Back to square one for Sunwolves after Cheetahs mauling


  • Rugby
  • Saturday, 16 Apr 2016

(Reuters) - Japan's Sunwolves must "start from scratch" after their humiliating 92-17 Super Rugby defeat to the Cheetahs in Bloemfontein on Saturday, captain Shota Horie has said.

The Tokyo-based expansion side were expected to struggle in their debut season but the 14-try rout, labelled "embarrassing" by South African pundits, was among the heaviest defeats recorded in the competition's 20-year history.

Having already played two "home" matches in Singapore, the Sunwolves were on the third and final stop of their first South Africa tour, a gruelling itinerary for even the most seasoned Super Rugby teams.

"It was a difficult result and we need to rebuild and work hard," Horie told Japanese media.

"We are a little bit fatigued but we can't use that as an excuse. It's going to come down to physical conditioning from here on. We'll have to start from scratch."

The Japanese outfit play three of their eight "home" games in Singapore, a concession made before beating out the city state's Super Rugby bid.

Winless from seven matches, the trouncing came just a week after head coach Mark Hammett declared his side had "exceeded expectations".

The defeat ranks as one of the heaviest in Super Rugby history, though the Queensland Reds' 92-3 loss to the Bulls in 2007 still stands as the competition's most lopsided result.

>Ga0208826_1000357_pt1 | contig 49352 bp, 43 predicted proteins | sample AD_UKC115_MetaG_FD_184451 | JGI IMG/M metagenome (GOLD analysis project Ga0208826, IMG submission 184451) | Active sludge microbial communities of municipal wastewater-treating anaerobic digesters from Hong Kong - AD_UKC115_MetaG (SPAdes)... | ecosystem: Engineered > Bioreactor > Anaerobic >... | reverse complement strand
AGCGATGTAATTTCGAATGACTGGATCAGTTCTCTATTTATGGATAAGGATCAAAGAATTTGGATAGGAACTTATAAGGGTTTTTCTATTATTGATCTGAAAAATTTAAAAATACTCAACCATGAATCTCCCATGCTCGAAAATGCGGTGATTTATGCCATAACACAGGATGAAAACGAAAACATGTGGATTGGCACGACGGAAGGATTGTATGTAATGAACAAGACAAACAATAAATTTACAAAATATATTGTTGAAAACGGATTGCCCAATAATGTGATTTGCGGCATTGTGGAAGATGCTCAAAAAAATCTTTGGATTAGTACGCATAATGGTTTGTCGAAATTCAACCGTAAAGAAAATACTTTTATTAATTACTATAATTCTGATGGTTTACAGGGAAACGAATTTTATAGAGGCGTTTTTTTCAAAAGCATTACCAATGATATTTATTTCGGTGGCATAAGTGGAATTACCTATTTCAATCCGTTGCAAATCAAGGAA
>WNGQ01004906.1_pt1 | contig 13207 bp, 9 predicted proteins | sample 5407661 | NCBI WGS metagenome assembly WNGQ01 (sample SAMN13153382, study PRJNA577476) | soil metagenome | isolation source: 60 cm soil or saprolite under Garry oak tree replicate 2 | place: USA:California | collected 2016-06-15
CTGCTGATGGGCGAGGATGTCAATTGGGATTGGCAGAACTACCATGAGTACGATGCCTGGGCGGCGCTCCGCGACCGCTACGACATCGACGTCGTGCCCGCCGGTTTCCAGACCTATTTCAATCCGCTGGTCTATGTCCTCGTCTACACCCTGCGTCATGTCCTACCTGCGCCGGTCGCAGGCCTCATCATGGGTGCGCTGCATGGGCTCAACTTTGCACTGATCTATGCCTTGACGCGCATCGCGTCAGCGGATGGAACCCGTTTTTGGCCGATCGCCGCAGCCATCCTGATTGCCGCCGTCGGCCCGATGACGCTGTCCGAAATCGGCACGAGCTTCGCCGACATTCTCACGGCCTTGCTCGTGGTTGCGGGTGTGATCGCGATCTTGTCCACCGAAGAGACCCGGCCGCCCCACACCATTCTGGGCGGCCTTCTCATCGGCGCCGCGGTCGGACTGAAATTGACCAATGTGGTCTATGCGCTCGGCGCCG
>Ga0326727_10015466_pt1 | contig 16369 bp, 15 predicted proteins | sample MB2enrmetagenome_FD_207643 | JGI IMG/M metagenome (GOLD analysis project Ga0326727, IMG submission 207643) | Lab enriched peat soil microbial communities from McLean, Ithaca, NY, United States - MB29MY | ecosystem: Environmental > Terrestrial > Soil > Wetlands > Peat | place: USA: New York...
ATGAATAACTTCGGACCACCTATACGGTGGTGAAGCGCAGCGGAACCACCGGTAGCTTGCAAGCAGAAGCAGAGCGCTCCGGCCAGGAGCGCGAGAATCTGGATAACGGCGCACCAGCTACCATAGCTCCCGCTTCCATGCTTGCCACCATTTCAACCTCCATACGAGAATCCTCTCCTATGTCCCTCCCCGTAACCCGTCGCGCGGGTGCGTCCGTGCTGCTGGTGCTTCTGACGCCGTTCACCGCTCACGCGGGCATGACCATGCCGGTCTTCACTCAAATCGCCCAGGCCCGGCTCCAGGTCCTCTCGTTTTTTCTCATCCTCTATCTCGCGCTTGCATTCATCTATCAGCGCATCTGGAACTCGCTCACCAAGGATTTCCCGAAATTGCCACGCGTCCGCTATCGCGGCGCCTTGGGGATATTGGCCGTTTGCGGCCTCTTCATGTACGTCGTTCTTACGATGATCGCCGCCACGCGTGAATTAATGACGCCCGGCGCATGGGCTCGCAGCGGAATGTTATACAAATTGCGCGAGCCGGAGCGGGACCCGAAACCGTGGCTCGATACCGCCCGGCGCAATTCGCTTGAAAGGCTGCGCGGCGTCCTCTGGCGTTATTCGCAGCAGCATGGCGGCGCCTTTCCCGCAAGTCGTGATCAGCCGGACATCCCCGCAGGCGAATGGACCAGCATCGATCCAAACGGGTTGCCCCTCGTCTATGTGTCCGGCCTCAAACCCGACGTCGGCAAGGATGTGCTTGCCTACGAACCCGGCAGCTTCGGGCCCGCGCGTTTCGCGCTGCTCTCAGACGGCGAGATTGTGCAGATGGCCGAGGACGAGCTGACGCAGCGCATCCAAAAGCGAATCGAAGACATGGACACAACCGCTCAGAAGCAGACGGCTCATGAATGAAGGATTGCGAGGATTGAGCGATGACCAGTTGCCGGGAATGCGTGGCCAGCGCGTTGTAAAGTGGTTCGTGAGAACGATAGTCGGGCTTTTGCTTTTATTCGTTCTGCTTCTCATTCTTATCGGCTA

Former South Africa coach Nick Mallett, a television pundit for local broadcaster SuperSport, decried the Sunwolves' performance as bad for the competition.

“It was embarrassing,” he said. “Imagine what the scoreline could have been if the Sunwolves were playing one of the top New Zealand teams.

“The Sunwolves lost heart and belief and gave up long before the final whistle. This match was not a proper reflection of Super Rugby."

Tournament organisers confirmed in 2014 that Japan would enter a team in the 2016 Super Rugby season, one of three new outfits in an expanded 18-team competition.

However, the Asian nation, which will host the next World Cup in 2019, dragged its feet in putting the side together.

Many of Japan's top rugby talents, who impressed at last year's World Cup in England, turned their back on the home side to ply their trade with other Super Rugby teams.

New Zealander Hammett was confirmed as coach only in December, and had just three weeks to prepare his squad before the opening round of the season.

Japanese media were quick to link the Sunwolves' Bloemfontein capitulation with the 145-17 massacre inflicted by the All Blacks on the national team in the same city during the 1995 World Cup.

"Although this was not the national team and the scoreline was not quite as bad, it will have some wondering if last year's performances at the World Cup were nothing more than a flash in the pan," Kyodo news agency said in a sombre match report.

(Reporting by Ian Ransom; Editing by Peter Rutherford)

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